Robert Frank Outtakes

(Rudy Rucker is a guestblogger. His latest novel, Hylozoic, describes a postsingular world in which everything is alive.)


There's a great show at the SFMOMA now, showing all 84 prints from Robert Frank's classic mid-1950s photo book The Americans, along with some outtakes, such as the image shown above—which is not in the book.

The reason the image above looks funky is because it's my photo of Frank's casual working print that's glued to a wall at the show with a bunch of others. More outtakes can be found in Looking In, the catalog for the show, which also includes all the prints from The Americans—but I'd say the print quality of the images in the catalog isn't as good as in the book, although the catalog does have a lot of interesting essays.

I've had a copy of The Americans for years, and I study it fairly often. So it was almost dizzying to see the book's 84 pictures on the walls, in order—it was like getting inside this world at last.


[This is one of the Americans photos on display]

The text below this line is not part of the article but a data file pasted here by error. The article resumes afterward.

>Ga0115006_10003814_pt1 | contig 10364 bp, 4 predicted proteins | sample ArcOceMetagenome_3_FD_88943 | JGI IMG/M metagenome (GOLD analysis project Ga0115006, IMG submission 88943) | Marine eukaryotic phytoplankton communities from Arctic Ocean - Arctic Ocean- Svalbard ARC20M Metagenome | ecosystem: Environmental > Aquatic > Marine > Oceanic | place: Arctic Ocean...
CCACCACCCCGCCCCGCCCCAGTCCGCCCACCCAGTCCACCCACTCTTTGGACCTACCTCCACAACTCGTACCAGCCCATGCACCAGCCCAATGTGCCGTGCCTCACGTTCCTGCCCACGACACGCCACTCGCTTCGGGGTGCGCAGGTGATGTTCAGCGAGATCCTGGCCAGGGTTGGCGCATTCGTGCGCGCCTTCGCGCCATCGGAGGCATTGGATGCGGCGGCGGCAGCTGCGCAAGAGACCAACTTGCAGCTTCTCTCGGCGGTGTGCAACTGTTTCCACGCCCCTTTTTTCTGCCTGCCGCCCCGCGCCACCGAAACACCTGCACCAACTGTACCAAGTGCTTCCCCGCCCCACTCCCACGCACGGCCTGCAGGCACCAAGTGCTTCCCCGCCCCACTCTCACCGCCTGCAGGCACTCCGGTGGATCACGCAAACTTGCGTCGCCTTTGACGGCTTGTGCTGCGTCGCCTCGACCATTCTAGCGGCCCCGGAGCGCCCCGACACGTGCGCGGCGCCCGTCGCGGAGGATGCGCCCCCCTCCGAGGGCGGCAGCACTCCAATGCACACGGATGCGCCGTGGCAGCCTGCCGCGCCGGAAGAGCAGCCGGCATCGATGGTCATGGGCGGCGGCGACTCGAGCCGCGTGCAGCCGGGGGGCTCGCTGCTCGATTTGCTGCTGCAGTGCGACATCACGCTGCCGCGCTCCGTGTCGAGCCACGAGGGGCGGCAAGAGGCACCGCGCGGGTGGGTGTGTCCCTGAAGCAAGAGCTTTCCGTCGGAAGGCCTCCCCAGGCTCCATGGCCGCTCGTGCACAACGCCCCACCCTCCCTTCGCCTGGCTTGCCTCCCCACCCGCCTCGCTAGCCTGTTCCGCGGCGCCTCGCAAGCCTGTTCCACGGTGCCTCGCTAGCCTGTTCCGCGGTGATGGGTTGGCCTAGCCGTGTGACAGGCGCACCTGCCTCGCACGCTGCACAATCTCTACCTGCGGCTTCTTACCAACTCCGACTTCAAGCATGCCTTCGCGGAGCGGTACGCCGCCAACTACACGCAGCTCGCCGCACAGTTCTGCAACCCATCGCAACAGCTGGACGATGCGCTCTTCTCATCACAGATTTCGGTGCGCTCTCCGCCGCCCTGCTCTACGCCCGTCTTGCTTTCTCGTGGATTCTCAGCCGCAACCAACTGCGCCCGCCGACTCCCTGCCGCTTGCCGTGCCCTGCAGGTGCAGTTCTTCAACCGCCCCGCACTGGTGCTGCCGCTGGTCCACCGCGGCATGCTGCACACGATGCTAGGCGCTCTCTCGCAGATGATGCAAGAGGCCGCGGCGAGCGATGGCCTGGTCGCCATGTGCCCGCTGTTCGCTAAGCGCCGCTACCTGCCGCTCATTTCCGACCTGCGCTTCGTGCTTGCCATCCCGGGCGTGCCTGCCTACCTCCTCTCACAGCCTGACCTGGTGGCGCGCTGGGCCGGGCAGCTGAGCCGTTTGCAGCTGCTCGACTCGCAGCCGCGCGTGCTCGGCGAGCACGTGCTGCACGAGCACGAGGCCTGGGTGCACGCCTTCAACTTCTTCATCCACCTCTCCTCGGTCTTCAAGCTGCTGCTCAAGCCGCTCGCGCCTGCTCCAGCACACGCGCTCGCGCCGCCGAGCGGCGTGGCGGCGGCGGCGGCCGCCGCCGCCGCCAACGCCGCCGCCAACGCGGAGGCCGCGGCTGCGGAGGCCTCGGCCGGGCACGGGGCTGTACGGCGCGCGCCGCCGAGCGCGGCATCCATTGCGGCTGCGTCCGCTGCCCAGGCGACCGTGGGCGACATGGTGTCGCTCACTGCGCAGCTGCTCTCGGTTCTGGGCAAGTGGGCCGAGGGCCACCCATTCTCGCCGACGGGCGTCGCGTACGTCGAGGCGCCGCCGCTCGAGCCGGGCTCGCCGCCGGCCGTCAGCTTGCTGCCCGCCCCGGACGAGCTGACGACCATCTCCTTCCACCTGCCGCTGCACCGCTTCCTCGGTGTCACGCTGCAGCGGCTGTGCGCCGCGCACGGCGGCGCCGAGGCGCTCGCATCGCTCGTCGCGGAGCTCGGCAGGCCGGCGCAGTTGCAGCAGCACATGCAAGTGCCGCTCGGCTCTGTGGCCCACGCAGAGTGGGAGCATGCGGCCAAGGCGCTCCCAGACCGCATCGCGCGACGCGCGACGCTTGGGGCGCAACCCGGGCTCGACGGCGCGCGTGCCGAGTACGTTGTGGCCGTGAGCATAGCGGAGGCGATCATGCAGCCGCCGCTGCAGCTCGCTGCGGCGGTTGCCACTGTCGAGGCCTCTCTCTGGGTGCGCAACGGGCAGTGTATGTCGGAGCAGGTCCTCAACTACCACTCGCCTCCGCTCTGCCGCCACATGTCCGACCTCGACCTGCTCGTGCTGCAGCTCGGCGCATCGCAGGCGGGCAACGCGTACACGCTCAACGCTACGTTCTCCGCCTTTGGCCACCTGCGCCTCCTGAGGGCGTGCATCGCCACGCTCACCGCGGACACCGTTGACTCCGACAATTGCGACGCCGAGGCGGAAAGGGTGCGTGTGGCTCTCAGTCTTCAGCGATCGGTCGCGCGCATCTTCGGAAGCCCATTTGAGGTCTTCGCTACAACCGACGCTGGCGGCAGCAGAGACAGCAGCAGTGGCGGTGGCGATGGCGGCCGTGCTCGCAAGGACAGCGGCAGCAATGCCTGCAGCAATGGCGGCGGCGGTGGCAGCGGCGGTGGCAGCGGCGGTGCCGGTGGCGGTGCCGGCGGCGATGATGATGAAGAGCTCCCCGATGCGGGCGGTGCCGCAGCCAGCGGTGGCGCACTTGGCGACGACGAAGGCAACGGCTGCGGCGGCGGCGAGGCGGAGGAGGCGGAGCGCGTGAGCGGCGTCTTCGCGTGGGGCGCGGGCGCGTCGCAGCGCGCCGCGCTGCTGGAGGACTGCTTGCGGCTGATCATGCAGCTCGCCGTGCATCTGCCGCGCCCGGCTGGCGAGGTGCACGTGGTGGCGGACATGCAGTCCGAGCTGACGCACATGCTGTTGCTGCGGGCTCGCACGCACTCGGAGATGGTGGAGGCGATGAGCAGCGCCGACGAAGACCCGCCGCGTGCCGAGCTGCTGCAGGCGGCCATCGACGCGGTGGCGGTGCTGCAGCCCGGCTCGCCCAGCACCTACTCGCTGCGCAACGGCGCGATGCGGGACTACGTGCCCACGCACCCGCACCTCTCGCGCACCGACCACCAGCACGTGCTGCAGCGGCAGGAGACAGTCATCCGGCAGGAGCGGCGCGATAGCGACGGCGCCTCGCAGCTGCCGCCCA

Another cool thing about the show is that they have, like I said, a wall of these working prints of Robert Frank's outtakes for the book, all curly-edged, as if still in Frank's studio. He took some 20,000 photos while driving in a huge loop around the US, then printed the 1,000 pictures that he liked best, and then winnowed those down to the final 84.

I grabbed shots of two of the outtakes for this post. I like the waiting-room scene at the start of this post, the languid curve of the woman's hand, and it's cool that these aren't models, they're just people hanging out. Women actually wore hats like that in the 1950s, even in bus-stations!

And the outtake below shows some Buicks getting unloaded and, in the background, on the billboard, a guy with a moose.


From Jack Kerouac's introduction to The Americans:

Robert Frank, Swiss, unobtrusive, nice, with that little camera that he raises and snaps with one hand he sucked a big sad poem right out of America onto film, taking rank with the tragic poets of the world. To Robert Frank I now give this message: You got eyes.